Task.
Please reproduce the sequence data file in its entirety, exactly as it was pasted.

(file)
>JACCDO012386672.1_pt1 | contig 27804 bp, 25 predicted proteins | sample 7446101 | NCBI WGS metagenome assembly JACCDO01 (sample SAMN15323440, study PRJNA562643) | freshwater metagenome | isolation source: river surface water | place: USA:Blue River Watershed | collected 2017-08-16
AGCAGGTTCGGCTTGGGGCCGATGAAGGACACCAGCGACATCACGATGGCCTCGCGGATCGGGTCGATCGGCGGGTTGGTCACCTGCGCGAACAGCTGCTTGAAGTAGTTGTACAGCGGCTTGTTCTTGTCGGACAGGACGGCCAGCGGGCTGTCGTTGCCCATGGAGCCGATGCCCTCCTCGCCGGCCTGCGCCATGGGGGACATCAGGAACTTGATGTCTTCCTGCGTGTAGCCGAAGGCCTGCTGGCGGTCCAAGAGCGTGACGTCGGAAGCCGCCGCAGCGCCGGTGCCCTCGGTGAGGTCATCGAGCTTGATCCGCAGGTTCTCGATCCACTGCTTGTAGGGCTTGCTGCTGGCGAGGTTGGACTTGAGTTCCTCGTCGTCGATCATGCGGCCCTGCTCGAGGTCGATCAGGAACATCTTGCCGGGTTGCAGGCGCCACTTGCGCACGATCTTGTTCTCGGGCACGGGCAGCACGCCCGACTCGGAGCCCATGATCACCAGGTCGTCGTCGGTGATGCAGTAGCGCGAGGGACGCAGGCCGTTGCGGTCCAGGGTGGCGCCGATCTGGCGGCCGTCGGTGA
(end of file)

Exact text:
>JACCDO012386672.1_pt1 | contig 27804 bp, 25 predicted proteins | sample 7446101 | NCBI WGS metagenome assembly JACCDO01 (sample SAMN15323440, study PRJNA562643) | freshwater metagenome | isolation source: river surface water | place: USA:Blue River Watershed | collected 2017-08-16
AGCAGGTTCGGCTTGGGGCCGATGAAGGACACCAGCGACATCACGATGGCCTCGCGGATCGGGTCGATCGGCGGGTTGGTCACCTGCGCGAACAGCTGCTTGAAGTAGTTGTACAGCGGCTTGTTCTTGTCGGACAGGACGGCCAGCGGGCTGTCGTTGCCCATGGAGCCGATGCCCTCCTCGCCGGCCTGCGCCATGGGGGACATCAGGAACTTGATGTCTTCCTGCGTGTAGCCGAAGGCCTGCTGGCGGTCCAAGAGCGTGACGTCGGAAGCCGCCGCAGCGCCGGTGCCCTCGGTGAGGTCATCGAGCTTGATCCGCAGGTTCTCGATCCACTGCTTGTAGGGCTTGCTGCTGGCGAGGTTGGACTTGAGTTCCTCGTCGTCGATCATGCGGCCCTGCTCGAGGTCGATCAGGAACATCTTGCCGGGTTGCAGGCGCCACTTGCGCACGATCTTGTTCTCGGGCACGGGCAGCACGCCCGACTCGGAGCCCATGATCACCAGGTCGTCGTCGGTGATGCAGTAGCGCGAGGGACGCAGGCCGTTGCGGTCCAGGGTGGCGCCGATCTGGCGGCCGTCGGTGA